- Generous. Sharing is the currency of social media. For example, Twitter updates that come with a link to something deeper to read (such as news, opinion, tips, research, and thought leadership) are more likely to be passed on, or retweeted, to others. Rarely do those links lead to paid content. Those who make their content freely available will have many more readers than those who don’t. Besides, it makes us feel good. Acts of generosity, it turns out, light up the same primitive, feel-good areas of the brain as sex and food do.
- Responsive. Just when we think no one is listening to what we’re saying in social media, we’re likely to receive a message—often from someone we’ve never conversed with before. If we ignore these messages, we can hurt the feelings of those involved and lose opportunities to have interesting conversations that could contribute to our social media success. Blog comments, for example, should all receive a response from the blogger, even if it’s just one message thanking everyone for their time and good thoughts.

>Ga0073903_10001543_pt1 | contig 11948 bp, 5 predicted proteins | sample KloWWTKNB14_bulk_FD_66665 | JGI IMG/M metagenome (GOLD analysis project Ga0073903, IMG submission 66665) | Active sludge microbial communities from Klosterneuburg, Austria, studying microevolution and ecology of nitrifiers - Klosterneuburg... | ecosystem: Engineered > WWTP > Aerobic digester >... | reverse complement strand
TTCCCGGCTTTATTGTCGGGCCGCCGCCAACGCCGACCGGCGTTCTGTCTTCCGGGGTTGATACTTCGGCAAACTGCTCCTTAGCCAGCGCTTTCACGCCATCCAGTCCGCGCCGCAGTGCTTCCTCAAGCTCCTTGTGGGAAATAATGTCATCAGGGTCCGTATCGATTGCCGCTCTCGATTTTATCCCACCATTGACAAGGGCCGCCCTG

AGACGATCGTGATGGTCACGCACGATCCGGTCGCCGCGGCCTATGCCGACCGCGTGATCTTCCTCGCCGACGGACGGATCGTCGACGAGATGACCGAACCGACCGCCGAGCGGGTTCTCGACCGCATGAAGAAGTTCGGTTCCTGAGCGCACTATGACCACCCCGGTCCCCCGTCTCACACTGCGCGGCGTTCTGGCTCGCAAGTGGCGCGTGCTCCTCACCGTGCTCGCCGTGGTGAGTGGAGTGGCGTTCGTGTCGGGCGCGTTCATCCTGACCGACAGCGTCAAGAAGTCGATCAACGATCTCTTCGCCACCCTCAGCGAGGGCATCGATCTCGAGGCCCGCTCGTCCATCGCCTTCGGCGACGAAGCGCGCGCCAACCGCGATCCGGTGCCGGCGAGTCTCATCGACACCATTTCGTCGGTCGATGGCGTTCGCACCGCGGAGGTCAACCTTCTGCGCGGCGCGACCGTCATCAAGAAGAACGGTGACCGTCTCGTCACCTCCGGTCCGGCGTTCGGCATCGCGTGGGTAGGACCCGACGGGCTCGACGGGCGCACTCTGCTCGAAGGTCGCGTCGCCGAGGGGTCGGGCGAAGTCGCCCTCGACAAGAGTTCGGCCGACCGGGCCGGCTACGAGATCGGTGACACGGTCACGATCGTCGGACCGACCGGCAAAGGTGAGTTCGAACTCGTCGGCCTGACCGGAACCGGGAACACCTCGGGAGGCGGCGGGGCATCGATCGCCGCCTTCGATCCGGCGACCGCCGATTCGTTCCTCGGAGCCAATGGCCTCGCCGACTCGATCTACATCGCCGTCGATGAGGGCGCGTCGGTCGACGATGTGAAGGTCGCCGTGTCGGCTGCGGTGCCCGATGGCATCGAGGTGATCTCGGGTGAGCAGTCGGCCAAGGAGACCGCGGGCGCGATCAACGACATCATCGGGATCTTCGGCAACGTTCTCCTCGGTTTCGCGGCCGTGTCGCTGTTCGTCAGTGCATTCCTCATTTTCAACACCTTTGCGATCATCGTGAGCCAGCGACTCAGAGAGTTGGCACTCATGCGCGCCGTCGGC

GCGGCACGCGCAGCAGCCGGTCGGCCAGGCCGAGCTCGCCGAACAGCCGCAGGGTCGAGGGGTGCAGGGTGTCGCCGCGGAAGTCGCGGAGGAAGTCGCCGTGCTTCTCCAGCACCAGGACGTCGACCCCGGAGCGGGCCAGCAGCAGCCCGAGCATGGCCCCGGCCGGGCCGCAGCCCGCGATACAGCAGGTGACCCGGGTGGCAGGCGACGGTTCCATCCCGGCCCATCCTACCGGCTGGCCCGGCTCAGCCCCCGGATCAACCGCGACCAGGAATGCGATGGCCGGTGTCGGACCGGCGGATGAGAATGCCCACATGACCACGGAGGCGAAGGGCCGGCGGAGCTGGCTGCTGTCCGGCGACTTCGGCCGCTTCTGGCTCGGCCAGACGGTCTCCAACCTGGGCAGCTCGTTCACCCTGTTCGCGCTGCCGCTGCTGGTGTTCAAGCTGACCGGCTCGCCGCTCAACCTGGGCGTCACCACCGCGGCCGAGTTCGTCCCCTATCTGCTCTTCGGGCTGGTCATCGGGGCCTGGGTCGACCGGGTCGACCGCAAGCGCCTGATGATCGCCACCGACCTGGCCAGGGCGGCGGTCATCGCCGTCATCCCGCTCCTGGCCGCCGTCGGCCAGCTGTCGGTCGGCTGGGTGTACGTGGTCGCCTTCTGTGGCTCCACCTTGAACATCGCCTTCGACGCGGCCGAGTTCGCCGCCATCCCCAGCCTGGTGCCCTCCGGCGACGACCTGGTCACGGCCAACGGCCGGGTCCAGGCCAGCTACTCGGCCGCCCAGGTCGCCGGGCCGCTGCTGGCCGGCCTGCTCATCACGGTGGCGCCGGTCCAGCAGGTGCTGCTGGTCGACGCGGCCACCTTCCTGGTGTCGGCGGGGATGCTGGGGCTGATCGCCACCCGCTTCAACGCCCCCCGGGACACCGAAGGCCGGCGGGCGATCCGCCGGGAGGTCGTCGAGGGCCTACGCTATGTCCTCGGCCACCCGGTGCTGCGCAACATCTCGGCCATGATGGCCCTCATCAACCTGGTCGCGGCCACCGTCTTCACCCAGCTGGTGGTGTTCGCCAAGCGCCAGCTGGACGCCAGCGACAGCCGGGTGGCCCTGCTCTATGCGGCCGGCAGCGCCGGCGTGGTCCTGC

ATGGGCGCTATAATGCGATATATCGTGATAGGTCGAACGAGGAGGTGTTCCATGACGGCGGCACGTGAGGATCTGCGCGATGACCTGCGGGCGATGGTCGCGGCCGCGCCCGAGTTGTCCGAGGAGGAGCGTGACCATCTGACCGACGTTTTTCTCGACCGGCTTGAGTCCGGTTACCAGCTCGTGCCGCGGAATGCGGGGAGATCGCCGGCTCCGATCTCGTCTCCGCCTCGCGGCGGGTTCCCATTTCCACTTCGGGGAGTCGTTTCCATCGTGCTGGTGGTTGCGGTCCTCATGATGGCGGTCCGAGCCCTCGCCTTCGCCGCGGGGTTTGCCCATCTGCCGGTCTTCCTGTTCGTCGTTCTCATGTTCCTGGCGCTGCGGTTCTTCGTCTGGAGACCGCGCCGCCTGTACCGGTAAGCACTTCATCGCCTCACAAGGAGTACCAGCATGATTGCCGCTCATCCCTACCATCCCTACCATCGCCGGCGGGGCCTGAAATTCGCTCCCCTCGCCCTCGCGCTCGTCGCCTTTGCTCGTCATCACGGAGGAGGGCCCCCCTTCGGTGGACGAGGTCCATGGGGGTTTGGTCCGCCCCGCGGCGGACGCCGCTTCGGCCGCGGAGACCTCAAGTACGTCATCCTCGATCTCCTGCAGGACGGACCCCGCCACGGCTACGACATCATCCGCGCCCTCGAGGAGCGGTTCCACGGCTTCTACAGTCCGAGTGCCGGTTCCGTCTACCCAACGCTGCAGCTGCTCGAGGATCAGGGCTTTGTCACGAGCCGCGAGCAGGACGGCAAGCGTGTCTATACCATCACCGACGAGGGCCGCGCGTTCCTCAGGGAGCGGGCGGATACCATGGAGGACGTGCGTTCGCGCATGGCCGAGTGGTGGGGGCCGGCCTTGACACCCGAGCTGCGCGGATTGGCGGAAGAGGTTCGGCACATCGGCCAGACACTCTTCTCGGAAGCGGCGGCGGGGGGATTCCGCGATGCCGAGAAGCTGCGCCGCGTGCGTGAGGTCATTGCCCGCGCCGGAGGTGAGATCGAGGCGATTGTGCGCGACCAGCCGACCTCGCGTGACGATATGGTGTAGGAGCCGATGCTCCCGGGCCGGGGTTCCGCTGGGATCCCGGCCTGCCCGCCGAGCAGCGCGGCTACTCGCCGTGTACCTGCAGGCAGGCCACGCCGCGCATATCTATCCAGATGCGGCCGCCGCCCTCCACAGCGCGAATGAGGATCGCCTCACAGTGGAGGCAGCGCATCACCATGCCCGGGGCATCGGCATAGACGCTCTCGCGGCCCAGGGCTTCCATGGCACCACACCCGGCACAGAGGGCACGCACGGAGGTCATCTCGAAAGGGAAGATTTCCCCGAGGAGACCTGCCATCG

- Helpful. Our helpful deeds in social media are often seen by many others who spread the help farther and enhance our reputation. Subject matter experts who answer questions on the Answers section of LinkedIn, for example, can grow their connections and build traffic to their blogs.
- Original. It’s okay to link to news items or interesting blog posts, but chances are that many others have already done the same thing. The strongest social media voices are those that regularly contribute original ideas. Blogs are a great hub for creating and sharing original ideas, because readers can contribute to and refine the thinking (as I’m hoping you’ll do here!).
- (More) Informal. Social media are designed to elicit conversation, yet most of that conversation happens in written form. That means we need a new standard for ourselves. We should make our writing sound more like the way we speak (when we’re at work). One way to judge whether you’re being too stiff (or overly casual) is to read your writing aloud before posting it. If it sounds too stuffy, overly long, or overwrought, simplify it. On the other hand, if it sounds like you aren’t old enough to have a driver’s license, put more thought into it.
- Timely. Everybody loves a scoop. Gaining a reputation as the first with the latest news in your chosen subject area increases your relevance among others in your network and helps attract new followers. However, it helps to do a little research before sharing to make sure that the tidbit hasn’t been re-tweeted a million times already, or that there hasn’t been some change in the issue since you discovered it.